Some subs are designed to securely stack (eg, some higher end RELs) but for those at aren’t I’d worry potentially about shifting due to vibration, as one potential downside.
7 responses Add your response
You can probably use some feet or material to make sure vibrations don't cause the top sub to shift off the bottom one, and I would assume the existing feet are sufficient to deal with most of the vibrations.
The downside is really the loss of smoothing out the bass response due to having both subs in one location, as kr4 mentioned.
For best bass sound quality performance, I'd suggest you do not stack your subs. Your pair of Rel R3 SHO are high quality subs. However, they need to be positioned in the room and configured properly for optimum performance.
By positioned properly, I'm referring to each sub's room position in relation to your listening position. Proper positioning does NOT mean just placing one Rel sub next to your left speaker and the other next to your right speaker. If you do some internet searching, you'll find there are a boatload of recommendations on the best way to position and configure a pair of subs in a room, both with running them in mono and stereo modes.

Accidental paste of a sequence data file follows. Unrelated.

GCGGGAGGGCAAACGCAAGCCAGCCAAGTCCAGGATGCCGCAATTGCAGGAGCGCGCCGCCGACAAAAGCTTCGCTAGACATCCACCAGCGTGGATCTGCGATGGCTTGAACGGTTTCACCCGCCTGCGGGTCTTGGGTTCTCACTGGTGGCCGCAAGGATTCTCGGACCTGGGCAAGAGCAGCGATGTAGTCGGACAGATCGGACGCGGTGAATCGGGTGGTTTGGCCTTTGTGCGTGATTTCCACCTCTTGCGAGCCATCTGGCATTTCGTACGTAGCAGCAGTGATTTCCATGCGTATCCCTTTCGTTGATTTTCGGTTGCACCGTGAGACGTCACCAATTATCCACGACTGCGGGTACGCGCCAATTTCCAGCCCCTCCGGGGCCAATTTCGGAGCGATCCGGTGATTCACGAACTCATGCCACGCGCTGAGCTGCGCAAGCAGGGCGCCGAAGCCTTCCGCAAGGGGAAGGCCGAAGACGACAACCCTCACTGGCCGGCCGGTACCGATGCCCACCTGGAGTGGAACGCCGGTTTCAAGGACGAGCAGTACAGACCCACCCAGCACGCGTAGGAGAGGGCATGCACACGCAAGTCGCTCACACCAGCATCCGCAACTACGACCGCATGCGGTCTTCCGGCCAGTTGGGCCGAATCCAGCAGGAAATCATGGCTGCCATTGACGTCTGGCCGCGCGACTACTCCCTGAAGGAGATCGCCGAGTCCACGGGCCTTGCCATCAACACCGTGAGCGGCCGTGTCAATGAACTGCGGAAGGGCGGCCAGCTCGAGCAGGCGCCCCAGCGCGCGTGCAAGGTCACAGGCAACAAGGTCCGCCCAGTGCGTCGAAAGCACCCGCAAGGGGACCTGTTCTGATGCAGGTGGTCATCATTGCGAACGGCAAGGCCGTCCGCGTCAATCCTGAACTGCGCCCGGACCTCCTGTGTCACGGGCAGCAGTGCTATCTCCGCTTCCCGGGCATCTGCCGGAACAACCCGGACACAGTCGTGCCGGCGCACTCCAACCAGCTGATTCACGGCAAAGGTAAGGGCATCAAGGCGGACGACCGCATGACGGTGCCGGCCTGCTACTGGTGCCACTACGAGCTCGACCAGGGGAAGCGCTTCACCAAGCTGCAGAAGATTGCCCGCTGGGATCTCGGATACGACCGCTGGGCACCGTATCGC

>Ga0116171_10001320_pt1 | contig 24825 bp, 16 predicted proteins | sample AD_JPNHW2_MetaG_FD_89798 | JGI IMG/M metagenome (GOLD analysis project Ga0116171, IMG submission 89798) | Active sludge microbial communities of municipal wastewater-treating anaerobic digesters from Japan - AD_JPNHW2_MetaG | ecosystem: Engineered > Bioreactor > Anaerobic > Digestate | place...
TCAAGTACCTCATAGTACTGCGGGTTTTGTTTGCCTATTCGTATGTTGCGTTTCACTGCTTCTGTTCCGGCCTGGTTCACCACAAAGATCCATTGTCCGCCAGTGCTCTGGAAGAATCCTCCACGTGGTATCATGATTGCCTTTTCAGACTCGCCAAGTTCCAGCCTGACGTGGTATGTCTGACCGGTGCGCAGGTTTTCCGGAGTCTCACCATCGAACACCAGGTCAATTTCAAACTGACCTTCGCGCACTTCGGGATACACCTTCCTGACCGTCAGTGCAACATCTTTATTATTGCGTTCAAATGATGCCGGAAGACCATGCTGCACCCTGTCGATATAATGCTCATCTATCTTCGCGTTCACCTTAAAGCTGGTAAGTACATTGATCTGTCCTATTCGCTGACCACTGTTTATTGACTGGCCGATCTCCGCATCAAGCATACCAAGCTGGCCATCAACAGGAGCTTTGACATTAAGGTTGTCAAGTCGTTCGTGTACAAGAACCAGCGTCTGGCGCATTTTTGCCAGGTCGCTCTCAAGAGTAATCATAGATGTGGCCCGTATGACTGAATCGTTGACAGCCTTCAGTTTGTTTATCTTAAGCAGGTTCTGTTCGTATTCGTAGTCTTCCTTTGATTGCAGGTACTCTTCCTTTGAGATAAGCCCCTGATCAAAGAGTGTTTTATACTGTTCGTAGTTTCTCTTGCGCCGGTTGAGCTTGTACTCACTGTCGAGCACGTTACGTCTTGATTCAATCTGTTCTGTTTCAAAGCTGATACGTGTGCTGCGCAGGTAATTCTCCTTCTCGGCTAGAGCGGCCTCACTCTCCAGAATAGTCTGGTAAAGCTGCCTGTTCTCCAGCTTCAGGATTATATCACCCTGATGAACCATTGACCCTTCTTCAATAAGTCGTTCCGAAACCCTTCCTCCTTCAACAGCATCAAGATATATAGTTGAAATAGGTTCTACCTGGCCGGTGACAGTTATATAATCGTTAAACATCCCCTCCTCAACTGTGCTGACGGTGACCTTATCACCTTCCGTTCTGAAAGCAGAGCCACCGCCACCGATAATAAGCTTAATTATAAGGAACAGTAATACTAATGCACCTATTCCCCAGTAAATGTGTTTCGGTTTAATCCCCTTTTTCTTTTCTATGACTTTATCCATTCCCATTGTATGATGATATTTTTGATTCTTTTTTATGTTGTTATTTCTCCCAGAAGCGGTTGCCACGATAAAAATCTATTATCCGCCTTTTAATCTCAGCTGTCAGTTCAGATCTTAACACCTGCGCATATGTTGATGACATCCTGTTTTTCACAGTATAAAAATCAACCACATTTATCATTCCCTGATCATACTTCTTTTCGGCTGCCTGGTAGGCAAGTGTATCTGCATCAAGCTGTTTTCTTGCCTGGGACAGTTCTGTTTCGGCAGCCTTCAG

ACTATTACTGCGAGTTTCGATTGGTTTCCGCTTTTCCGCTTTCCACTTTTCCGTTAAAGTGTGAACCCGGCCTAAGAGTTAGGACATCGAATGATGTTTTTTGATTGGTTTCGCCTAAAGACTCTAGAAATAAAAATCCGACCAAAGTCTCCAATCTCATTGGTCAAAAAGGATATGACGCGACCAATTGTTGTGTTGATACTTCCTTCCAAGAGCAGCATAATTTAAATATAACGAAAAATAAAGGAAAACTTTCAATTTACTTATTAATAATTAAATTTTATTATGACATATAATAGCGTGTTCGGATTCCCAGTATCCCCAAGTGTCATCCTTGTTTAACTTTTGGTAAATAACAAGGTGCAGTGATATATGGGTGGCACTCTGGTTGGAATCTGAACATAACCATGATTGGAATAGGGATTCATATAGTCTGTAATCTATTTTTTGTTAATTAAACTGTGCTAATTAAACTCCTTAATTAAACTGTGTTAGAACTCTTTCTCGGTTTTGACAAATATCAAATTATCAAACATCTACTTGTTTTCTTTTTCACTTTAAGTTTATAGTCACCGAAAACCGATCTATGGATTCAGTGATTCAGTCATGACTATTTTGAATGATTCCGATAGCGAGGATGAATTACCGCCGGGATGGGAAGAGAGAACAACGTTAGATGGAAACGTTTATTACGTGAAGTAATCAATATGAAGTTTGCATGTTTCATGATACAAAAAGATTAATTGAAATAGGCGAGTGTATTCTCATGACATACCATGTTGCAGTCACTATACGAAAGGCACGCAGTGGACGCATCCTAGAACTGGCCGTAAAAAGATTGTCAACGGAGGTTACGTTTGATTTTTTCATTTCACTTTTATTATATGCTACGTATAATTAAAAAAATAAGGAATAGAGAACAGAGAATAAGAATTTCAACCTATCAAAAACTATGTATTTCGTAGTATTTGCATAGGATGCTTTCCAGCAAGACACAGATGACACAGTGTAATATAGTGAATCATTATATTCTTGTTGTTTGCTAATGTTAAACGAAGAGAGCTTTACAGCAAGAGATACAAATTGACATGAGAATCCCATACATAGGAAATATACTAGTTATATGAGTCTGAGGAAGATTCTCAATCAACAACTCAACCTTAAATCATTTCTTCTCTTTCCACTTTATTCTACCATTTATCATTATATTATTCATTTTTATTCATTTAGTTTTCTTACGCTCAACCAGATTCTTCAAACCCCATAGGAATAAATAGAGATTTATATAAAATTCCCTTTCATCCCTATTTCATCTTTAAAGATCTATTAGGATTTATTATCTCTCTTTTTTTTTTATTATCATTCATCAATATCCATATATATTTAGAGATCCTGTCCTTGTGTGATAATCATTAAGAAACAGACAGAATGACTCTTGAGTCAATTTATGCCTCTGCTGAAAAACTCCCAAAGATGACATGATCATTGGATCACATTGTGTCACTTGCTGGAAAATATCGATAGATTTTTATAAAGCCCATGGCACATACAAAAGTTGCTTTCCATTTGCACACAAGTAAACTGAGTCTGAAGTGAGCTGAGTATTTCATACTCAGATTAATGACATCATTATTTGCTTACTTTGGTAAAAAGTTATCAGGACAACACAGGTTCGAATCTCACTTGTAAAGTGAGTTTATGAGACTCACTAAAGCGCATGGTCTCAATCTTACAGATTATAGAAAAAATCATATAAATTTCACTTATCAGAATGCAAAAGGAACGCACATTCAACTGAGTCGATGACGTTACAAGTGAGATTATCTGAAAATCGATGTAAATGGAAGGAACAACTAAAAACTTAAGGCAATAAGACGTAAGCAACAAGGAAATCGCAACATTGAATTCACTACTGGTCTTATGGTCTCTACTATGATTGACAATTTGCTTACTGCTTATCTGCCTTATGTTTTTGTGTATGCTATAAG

Based on my experience using multiple subs in my systems, I have developed strong opinions on which mode is best but I don't want to detail my opinions right now since, as far as I can discern, it seems your Rel R3 SHO subs are only able to be set-up in a stereo mode.
So, I think you should probably restrict your research to stereo sub set-ups for the time being. I believe your best chance of attaining very good bass performance in your system and room, and gain very useful experience along the way, is to experiment and tryout as many stereo sub positioning recommendations as you're willing and can until you discover one that you prefer the most.
I know Rel suggests positioning a sub angled diagonally outward in each front corner of the room behind your main speakers. I'll start it off with my alternative suggestion but I think these are just two worth a try.
I recommend you use the 'crawl' method to best position the right channel Rel sub on the right side of your room, which could be anywhere from the right side of your tv stand along your front wall, along your right side wall to the right half side of your rear wall. And then use the 'crawl' method to best position the left channel Rel sub on the left side of your room, which could be anywhere from the left side of your tv stand along your front wall, along your left side wall to the left half side of your rear wall.
The best procedure I'm aware of for doing this is called the 'crawl' method. Here's the positioning procedure:
1. Hook up the first Rel right channel 'sub R' and place it at your designated listening position. Set the Volume control at the 12:00 position (50% volume), the Cutoff Frequency control at 40 Hz and the Phase control at in-phase ("0") on.sub R. Play some music with good and repetitive bass.